Let X and Y be two GBM’s, they have each a univariate log-normal distribution for some time t, that is $X_t\sim{LnN(µ_x, σ^2_x)}$, $Y_t\sim{LnN(µ_y, σ^2_y})$ and $Z_t=[X_t,Y_t]\sim{ MvLnN(μ, Σ)}$ where $µ_x, σ^2_x, µ_y, σ^2_y , Σ$ have the known expressions as functions of time and initial values..

We take the value of the basket as $B_t=X_t+Y_t$. The distribution of B is not log-normal but its density can be written as :


We write the multivariate density as the product of univariate densities and the copula density :


So we can write the density of the basket as :


Where c(x,y) is the density of the normal copula (since the copula remain the same under increasing transformations of rvs), which has a known form. Moreover we can generalise this to a sum of n variables by looking at the bivariate pairs of combinations.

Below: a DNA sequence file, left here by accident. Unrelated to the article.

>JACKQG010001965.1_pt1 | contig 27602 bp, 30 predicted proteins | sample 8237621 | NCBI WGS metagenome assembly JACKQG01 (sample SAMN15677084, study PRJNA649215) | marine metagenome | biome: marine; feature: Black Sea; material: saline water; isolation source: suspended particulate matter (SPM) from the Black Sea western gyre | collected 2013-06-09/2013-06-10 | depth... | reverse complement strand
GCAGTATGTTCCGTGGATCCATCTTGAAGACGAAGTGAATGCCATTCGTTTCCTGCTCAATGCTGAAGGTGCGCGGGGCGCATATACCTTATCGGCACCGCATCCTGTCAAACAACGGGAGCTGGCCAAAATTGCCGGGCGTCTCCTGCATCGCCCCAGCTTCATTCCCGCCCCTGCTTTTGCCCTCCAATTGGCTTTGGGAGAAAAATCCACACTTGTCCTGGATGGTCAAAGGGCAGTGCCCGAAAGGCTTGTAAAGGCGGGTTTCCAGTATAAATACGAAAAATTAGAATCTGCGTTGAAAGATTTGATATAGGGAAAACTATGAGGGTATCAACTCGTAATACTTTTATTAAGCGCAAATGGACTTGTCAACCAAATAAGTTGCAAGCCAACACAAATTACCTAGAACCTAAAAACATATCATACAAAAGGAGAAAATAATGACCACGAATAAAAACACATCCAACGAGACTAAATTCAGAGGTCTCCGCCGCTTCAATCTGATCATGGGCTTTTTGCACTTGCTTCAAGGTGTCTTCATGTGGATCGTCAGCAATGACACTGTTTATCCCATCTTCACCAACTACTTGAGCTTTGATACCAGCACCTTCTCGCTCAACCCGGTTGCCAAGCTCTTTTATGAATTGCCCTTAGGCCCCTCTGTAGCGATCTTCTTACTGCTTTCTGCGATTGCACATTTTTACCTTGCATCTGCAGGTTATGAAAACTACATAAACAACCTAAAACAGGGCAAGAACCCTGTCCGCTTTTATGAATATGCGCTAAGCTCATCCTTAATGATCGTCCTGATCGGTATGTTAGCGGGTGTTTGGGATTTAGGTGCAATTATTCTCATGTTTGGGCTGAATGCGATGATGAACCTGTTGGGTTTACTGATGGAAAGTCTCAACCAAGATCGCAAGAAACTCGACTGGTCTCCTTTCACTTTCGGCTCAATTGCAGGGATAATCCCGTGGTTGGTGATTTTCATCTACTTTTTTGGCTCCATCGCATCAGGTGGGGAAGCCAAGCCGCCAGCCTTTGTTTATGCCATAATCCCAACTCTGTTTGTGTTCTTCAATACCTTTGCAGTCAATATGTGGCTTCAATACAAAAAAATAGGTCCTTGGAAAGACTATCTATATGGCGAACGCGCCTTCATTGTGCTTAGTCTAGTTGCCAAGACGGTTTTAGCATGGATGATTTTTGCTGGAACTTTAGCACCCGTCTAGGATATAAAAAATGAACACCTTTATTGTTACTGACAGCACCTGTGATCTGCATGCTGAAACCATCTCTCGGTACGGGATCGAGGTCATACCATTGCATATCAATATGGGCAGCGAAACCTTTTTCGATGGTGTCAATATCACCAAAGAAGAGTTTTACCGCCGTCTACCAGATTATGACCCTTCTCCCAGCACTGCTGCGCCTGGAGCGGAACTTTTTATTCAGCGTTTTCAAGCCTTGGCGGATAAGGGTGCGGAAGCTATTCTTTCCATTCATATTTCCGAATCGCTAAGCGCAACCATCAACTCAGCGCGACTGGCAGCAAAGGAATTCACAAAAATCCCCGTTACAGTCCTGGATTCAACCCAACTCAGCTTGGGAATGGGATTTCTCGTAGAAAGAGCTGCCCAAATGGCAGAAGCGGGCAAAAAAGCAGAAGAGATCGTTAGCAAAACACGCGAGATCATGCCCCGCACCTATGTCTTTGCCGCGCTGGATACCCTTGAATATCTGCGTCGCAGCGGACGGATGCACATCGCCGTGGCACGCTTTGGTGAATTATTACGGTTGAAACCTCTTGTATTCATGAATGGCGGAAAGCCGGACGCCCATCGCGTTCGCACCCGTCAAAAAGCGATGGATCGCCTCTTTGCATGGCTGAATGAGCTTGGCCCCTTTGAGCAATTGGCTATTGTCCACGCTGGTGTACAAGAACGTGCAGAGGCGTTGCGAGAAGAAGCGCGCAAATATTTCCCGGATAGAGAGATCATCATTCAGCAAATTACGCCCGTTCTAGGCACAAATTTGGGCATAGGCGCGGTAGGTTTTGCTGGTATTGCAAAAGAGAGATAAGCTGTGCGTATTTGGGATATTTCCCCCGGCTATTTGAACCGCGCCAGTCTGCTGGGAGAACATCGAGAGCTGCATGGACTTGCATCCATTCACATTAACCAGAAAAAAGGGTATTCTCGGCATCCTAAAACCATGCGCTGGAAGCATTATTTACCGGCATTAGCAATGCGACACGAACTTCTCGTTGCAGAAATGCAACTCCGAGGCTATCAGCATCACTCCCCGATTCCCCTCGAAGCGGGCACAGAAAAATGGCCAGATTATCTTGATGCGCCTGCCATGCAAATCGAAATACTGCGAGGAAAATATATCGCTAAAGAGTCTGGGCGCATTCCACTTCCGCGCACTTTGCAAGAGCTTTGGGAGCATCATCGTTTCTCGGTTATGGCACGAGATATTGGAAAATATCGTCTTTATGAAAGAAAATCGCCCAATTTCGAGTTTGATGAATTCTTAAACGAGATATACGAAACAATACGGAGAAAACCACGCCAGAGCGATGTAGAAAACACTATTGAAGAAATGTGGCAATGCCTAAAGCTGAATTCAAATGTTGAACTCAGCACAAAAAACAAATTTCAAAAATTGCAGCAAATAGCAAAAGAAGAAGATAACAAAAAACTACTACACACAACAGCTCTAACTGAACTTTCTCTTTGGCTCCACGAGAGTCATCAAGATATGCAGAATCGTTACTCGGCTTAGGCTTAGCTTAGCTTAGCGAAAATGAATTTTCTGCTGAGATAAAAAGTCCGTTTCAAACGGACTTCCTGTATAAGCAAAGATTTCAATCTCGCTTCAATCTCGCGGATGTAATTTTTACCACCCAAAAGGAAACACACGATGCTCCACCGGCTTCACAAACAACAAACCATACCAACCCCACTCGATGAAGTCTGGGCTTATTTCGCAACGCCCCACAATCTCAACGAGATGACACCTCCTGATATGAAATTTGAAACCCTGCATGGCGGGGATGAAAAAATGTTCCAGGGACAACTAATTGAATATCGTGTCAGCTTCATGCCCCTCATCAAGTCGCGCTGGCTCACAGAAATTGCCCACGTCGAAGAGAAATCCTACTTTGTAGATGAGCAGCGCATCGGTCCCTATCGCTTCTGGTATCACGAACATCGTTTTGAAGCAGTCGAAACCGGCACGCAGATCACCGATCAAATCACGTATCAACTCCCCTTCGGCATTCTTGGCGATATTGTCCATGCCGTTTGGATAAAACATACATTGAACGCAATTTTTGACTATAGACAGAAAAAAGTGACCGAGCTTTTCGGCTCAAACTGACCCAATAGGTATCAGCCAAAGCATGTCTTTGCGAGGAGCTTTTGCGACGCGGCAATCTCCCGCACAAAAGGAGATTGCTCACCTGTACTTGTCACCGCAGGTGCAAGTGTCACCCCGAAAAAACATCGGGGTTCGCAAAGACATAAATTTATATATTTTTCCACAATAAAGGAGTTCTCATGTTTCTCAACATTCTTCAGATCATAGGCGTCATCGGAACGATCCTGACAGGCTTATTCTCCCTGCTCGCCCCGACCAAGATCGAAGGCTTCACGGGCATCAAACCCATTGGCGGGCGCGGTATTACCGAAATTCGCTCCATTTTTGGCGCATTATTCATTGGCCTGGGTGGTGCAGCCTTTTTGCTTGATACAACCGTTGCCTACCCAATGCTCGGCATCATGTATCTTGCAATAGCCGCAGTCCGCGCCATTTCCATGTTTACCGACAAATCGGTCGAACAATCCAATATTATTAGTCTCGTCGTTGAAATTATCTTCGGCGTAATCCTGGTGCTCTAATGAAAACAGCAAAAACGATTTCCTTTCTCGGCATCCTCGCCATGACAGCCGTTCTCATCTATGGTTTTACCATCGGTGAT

Is this used in pricing basket options? Since I haven’t seen such a procedure used I was wondering what is the reason for not using it?

Edit I modified the integral expressions above because they weren't totally correct. The question is still up, though I'm less convinced by this approach in the case where B is a sum of many rvs since the last integral above might become quite difficult to evaluate. Still, this would give an exact solution.

  • $\begingroup$ Doesn't look correct to me.... $\endgroup$
    – Brian B
    Commented Aug 5, 2013 at 14:40
  • $\begingroup$ Do you mean the whole thing or is there a specific part that you have troubles with? Could you please be more specific. $\endgroup$
    – KAT
    Commented Aug 5, 2013 at 21:50
  • $\begingroup$ I don't understand the question. Copula and a correlation do the same thing - specify the joint density except a correlation is easier to mark intuitively. $\endgroup$
    – Arshdeep
    Commented Aug 3, 2023 at 21:36


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